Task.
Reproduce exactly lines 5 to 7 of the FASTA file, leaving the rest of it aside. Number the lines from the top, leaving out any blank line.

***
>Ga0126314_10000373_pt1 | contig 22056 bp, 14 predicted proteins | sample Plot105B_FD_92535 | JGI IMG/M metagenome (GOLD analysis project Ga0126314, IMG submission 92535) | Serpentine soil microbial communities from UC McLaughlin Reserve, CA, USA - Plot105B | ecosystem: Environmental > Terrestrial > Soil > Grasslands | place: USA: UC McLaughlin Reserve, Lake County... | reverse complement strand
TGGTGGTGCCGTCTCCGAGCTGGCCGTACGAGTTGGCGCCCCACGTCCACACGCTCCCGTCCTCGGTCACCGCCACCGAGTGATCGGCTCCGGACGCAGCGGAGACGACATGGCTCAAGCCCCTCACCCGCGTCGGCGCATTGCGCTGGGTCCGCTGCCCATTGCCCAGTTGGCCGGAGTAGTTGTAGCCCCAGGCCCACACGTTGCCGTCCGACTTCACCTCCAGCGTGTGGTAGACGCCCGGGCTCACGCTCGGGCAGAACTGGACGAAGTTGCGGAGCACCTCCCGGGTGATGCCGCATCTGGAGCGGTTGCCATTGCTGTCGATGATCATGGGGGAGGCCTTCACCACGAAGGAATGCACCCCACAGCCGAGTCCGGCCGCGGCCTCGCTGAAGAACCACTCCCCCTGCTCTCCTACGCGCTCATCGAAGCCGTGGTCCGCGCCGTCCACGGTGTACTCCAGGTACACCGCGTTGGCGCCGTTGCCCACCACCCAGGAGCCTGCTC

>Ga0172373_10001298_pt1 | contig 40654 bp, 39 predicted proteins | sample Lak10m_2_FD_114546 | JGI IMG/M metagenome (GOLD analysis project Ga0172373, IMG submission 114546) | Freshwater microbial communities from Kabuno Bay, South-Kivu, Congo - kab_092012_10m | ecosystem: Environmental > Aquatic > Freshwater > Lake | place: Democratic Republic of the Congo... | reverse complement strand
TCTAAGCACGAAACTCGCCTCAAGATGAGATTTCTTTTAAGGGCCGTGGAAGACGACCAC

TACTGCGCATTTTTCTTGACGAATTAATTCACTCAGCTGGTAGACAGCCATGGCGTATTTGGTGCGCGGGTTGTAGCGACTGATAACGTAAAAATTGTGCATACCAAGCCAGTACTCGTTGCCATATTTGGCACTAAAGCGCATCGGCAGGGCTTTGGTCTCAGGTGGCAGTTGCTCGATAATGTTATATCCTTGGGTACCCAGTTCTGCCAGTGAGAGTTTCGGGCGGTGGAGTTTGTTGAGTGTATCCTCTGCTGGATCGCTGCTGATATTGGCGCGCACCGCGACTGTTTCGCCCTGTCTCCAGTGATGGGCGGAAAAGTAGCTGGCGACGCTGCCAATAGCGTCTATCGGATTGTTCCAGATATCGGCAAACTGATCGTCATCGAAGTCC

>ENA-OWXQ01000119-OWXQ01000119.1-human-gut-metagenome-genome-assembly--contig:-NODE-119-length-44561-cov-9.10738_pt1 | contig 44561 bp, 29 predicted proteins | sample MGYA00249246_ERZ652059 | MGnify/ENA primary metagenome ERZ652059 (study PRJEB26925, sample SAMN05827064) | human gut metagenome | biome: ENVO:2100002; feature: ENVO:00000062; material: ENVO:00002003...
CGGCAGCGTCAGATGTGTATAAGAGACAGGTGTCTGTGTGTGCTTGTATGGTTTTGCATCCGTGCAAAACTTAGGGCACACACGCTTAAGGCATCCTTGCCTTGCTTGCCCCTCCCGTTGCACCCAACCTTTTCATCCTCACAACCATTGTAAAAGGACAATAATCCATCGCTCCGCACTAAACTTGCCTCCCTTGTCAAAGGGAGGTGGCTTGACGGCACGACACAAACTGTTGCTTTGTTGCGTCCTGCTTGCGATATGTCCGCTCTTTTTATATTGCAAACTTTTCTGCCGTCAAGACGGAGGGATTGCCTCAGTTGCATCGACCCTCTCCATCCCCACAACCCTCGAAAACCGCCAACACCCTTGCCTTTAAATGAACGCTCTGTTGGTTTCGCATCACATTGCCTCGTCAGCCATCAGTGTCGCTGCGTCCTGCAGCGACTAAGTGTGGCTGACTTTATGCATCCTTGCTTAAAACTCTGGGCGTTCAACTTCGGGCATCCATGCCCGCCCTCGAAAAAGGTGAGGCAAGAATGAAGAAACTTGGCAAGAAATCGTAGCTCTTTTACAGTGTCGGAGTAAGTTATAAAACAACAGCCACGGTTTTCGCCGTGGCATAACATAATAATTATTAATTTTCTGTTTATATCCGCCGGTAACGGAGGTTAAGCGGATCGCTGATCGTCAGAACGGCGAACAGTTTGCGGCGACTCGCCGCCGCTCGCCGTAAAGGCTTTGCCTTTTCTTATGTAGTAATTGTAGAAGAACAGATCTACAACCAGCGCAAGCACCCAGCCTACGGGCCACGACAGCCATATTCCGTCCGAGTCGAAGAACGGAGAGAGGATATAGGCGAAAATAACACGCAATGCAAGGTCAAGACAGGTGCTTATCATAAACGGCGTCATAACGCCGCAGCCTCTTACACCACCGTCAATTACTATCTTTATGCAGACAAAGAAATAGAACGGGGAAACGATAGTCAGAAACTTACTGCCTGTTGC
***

TACTGCGCATTTTTCTTGACGAATTAATTCACTCAGCTGGTAGACAGCCATGGCGTATTTGGTGCGCGGGTTGTAGCGACTGATAACGTAAAAATTGTGCATACCAAGCCAGTACTCGTTGCCATATTTGGCACTAAAGCGCATCGGCAGGGCTTTGGTCTCAGGTGGCAGTTGCTCGATAATGTTATATCCTTGGGTACCCAGTTCTGCCAGTGAGAGTTTCGGGCGGTGGAGTTTGTTGAGTGTATCCTCTGCTGGATCGCTGCTGATATTGGCGCGCACCGCGACTGTTTCGCCCTGTCTCCAGTGATGGGCGGAAAAGTAGCTGGCGACGCTGCCAATAGCGTCTATCGGATTGTTCCAGATATCGGCAAACTGATCGTCATCGAAGTCC

>ENA-OWXQ01000119-OWXQ01000119.1-human-gut-metagenome-genome-assembly--contig:-NODE-119-length-44561-cov-9.10738_pt1 | contig 44561 bp, 29 predicted proteins | sample MGYA00249246_ERZ652059 | MGnify/ENA primary metagenome ERZ652059 (study PRJEB26925, sample SAMN05827064) | human gut metagenome | biome: ENVO:2100002; feature: ENVO:00000062; material: ENVO:00002003...
CGGCAGCGTCAGATGTGTATAAGAGACAGGTGTCTGTGTGTGCTTGTATGGTTTTGCATCCGTGCAAAACTTAGGGCACACACGCTTAAGGCATCCTTGCCTTGCTTGCCCCTCCCGTTGCACCCAACCTTTTCATCCTCACAACCATTGTAAAAGGACAATAATCCATCGCTCCGCACTAAACTTGCCTCCCTTGTCAAAGGGAGGTGGCTTGACGGCACGACACAAACTGTTGCTTTGTTGCGTCCTGCTTGCGATATGTCCGCTCTTTTTATATTGCAAACTTTTCTGCCGTCAAGACGGAGGGATTGCCTCAGTTGCATCGACCCTCTCCATCCCCACAACCCTCGAAAACCGCCAACACCCTTGCCTTTAAATGAACGCTCTGTTGGTTTCGCATCACATTGCCTCGTCAGCCATCAGTGTCGCTGCGTCCTGCAGCGACTAAGTGTGGCTGACTTTATGCATCCTTGCTTAAAACTCTGGGCGTTCAACTTCGGGCATCCATGCCCGCCCTCGAAAAAGGTGAGGCAAGAATGAAGAAACTTGGCAAGAAATCGTAGCTCTTTTACAGTGTCGGAGTAAGTTATAAAACAACAGCCACGGTTTTCGCCGTGGCATAACATAATAATTATTAATTTTCTGTTTATATCCGCCGGTAACGGAGGTTAAGCGGATCGCTGATCGTCAGAACGGCGAACAGTTTGCGGCGACTCGCCGCCGCTCGCCGTAAAGGCTTTGCCTTTTCTTATGTAGTAATTGTAGAAGAACAGATCTACAACCAGCGCAAGCACCCAGCCTACGGGCCACGACAGCCATATTCCGTCCGAGTCGAAGAACGGAGAGAGGATATAGGCGAAAATAACACGCAATGCAAGGTCAAGACAGGTGCTTATCATAAACGGCGTCATAACGCCGCAGCCTCTTACACCACCGTCAATTACTATCTTTATGCAGACAAAGAAATAGAACGGGGAAACGATAGTCAGAAACTTACTGCCTGTTGC